Mergers and Acquisitions: Three Strategies for Dealing With #MeToo or “Weinstein” Situations
If your San Diego business is contemplating a merger or making an acquisition, it is increasingly important to include sexual harassment and good behavior representations and warranties in the early part of the process and to provide for contingencies. These so-called #MeToo or “Weinstein” representations and warranties involve information about allegations of sexual harassment, discrimination, rape, or assault and cases/settlements involving such misconduct. An illustrative representation of this sort might look like this:
“COMPANY represents to the [BUYER] that [EMPLOYEE, OWNER, DIRECTOR, ETC.] has not been accused of sexual discrimination, harassment or misconduct either in the workplace or otherwise, and that COMPANY has not entered into a settlement agreement with employees, contractors or others, related to allegations of sexual discrimination, harassment or misconduct.”.
An experienced San Diego corporate lawyer can help prepare such representations and warranties. As can be seen, these clauses are directed at key employees who might be expected to move from the target business to the acquiring business or might end up as part of the management team of the merged entity. These issues must still be vetted early in the process even if there is no key employee that is expected to make the transition. This is because of potential successor liability if the target company has known but unresolved claims or cases involving such misconduct. Further, known-but-settled claims raises the “red flag” that more such claims exist but have not yet come to light — the “smoke-equals-fire” wisdom. Aside from legal liability, serious damage to business reputation can be suffered if a deal that is even remotely associated any some sort of allegations of sexual harassment, discrimination, rape, or assault. For these reasons, a #MeToo or Weinstein representation is now needed in the early part of the process and these issues must now be fully explored during due diligence period.
So, what happens if, during due diligence, facts are uncovered showing that there is a history of sexual misconduct within the company? For obvious reasons, the transaction will have to be modified, but this does not necessarily mean that the transaction must be terminated completely, but there are some strategies that can be used to accomplish the business purposes of the original deal. Most merger and acquisition contracts contain good provisions for how the transaction is to be changed if the due diligence raises concerns. Sexual harassment and assault issues should be covered by these contingency clauses, too.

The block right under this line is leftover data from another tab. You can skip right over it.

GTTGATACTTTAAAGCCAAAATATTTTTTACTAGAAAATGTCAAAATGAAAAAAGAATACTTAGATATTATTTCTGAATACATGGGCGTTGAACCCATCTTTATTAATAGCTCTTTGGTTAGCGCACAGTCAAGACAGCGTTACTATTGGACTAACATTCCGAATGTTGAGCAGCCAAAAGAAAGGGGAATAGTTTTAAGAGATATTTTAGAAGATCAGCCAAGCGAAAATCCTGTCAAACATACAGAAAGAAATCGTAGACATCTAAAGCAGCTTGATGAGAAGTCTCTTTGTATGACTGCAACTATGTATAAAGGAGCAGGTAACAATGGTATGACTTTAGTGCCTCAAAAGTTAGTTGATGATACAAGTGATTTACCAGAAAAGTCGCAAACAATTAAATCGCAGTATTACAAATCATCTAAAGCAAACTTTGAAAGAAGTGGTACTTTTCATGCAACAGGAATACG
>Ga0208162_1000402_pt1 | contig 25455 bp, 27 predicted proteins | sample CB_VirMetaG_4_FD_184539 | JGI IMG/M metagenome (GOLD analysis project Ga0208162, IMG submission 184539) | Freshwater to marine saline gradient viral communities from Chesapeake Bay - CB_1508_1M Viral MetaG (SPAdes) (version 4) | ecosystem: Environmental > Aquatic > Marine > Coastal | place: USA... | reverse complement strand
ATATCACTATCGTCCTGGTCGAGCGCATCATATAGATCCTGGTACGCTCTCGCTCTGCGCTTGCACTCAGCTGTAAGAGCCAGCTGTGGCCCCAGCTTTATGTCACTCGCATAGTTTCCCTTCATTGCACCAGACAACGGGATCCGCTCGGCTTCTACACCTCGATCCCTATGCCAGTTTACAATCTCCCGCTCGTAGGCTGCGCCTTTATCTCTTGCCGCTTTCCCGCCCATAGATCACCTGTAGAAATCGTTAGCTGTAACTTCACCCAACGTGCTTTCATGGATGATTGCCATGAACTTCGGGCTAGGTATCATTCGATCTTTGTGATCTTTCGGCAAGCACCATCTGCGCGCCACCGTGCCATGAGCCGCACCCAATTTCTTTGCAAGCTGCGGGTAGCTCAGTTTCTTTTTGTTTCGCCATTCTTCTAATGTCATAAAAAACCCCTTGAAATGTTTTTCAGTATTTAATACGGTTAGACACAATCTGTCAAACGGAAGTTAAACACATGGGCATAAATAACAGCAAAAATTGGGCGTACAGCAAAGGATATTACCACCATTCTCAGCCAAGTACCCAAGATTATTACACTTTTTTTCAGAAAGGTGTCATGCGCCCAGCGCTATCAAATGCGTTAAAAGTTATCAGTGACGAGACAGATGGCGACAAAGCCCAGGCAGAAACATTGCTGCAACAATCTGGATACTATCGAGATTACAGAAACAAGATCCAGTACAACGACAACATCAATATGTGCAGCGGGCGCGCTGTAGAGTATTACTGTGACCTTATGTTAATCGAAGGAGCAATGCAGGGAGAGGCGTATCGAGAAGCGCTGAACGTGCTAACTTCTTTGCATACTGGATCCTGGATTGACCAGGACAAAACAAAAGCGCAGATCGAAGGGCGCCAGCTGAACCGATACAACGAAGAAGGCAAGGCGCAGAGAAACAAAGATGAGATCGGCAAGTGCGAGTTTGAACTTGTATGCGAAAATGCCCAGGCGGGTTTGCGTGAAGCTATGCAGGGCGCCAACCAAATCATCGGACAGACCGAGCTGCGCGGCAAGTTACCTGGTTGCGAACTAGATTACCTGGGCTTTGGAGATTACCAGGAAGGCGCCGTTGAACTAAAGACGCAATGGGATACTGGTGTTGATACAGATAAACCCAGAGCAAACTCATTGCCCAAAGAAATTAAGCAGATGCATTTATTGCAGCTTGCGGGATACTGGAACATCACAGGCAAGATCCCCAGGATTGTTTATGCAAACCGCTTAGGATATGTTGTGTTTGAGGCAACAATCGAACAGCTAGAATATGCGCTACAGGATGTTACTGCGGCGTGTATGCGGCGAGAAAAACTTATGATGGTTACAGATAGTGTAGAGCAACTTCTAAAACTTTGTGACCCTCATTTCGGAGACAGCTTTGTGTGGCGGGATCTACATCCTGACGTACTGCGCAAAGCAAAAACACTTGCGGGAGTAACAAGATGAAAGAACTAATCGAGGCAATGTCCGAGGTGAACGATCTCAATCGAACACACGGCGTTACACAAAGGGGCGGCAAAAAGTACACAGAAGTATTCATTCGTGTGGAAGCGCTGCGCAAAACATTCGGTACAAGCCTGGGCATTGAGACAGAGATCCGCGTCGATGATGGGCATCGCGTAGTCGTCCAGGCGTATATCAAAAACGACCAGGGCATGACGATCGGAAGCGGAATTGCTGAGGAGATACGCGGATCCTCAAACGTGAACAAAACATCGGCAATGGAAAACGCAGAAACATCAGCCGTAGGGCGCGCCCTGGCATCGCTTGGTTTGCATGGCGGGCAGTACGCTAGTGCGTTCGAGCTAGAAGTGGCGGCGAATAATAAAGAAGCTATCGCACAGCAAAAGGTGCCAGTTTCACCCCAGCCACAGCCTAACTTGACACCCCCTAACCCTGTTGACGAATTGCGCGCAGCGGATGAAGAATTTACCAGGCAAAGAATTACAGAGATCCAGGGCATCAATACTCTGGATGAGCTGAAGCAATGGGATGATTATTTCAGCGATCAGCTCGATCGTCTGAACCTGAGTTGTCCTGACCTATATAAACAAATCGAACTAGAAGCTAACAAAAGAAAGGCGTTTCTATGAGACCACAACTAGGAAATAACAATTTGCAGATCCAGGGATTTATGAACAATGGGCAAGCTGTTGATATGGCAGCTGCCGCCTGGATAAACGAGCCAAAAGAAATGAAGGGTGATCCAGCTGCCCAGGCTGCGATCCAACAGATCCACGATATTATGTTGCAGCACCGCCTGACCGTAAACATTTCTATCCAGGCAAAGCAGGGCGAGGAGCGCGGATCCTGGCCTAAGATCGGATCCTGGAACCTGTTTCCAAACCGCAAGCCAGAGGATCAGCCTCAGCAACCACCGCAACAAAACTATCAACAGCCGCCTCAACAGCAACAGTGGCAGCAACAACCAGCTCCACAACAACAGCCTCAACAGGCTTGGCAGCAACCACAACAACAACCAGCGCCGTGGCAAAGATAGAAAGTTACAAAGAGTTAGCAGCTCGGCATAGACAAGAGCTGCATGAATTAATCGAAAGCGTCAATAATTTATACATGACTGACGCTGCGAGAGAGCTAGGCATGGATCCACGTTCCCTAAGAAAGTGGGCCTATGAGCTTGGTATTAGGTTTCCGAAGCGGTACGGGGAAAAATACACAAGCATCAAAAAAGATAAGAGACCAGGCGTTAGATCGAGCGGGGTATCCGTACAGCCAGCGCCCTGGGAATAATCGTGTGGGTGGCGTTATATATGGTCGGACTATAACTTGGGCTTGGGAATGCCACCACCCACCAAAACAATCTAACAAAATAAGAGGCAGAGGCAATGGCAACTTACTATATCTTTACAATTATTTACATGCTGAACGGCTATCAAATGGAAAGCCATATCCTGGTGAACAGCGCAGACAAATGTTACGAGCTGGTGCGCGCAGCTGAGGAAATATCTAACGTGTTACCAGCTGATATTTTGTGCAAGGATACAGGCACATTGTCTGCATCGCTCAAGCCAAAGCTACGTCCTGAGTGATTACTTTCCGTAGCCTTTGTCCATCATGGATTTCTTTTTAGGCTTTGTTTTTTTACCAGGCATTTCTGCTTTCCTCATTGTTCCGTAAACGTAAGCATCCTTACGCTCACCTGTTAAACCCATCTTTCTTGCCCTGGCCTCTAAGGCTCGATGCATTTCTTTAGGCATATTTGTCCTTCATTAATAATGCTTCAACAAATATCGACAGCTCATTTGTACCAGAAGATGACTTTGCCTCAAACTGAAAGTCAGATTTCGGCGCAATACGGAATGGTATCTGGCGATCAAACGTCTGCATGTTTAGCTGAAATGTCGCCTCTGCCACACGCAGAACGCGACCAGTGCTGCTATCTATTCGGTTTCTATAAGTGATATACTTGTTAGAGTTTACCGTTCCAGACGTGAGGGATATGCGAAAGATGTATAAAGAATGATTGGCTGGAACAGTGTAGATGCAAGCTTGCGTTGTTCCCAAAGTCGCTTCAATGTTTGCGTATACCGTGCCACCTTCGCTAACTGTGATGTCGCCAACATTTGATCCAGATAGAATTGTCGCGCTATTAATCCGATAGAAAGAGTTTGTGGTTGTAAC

First, consider converting the transaction to an asset purchase rather than a merger or acquisition of the entire company. This option should be built into the original agreement. Often, with mergers and acquisitions, owners, directors, and key employees agree to the deal precisely because they are getting a key role in the new entity. In other words, those key individuals probably did not want an asset sale and might well resist the conversion of the deal into an asset sale absent a contractual requirement. Thus, there is a need to have the option built into the original agreement. Many times, a merger or acquisition is done to get access to key assets. Thus, conversion of the deal into an asset purchase will accomplish the goals of the acquiring business. An asset purchase also avoids potential liability for the unacceptable behaviors via the legal concepts of successor liability.
Second, consider a serial merger and acquisition that gives reputational “distance” between the final merged entity and the original business entities. The final merged entity should not go forward with the individual who engaged in the misconduct, but sometimes that is not enough. It may be important that the end-result-business have no association with the original target business. You do not want your business to be charged with after-the-fact-facilitating or rewarding unacceptable behaviors.
An option here is to separate out the individual, create a new business entity, and then merge the original target business into or have it become a subsidiary of the new entity. The newly-created business is the one that is acquired. This gives the reputational distance. This option might be necessary when the purpose of the merger or acquisition is to expand, enter, and/or saturate a market segment. However, special care must be taken to avoid successor liability if this route is chosen.
A final strategy is to employ copious and extensive hold-backs from the sales proceeds for a significant period of time. Hold-backs are probably essential if the deal remains a merger/acquisition but is probably still needed if the deal becomes an asset purchase. The purpose is of the hold-back is to pay for legal fees and costs and judgments paid by the acquiring business if/when allegations or claims arise after the deal has been consummated. The length of the time for the hold-backs might need to extend to the full length of the applicable statutes of limitation. The purchase by the target business of insurance products, prepaid and with deductibles paid in advance, should also be explored.
Contact San Diego Corporate Law Today
If you would like more information, contact attorney Michael Leonard, Esq., of San Diego Corporate Law. Mr. Leonard can be reached at (858) 483-9200 or via email. Mr. Leonard’s law practice is focused on business, transactional, and corporate matters, and he proudly provides legal services to business owners in San Diego and the surrounding communities.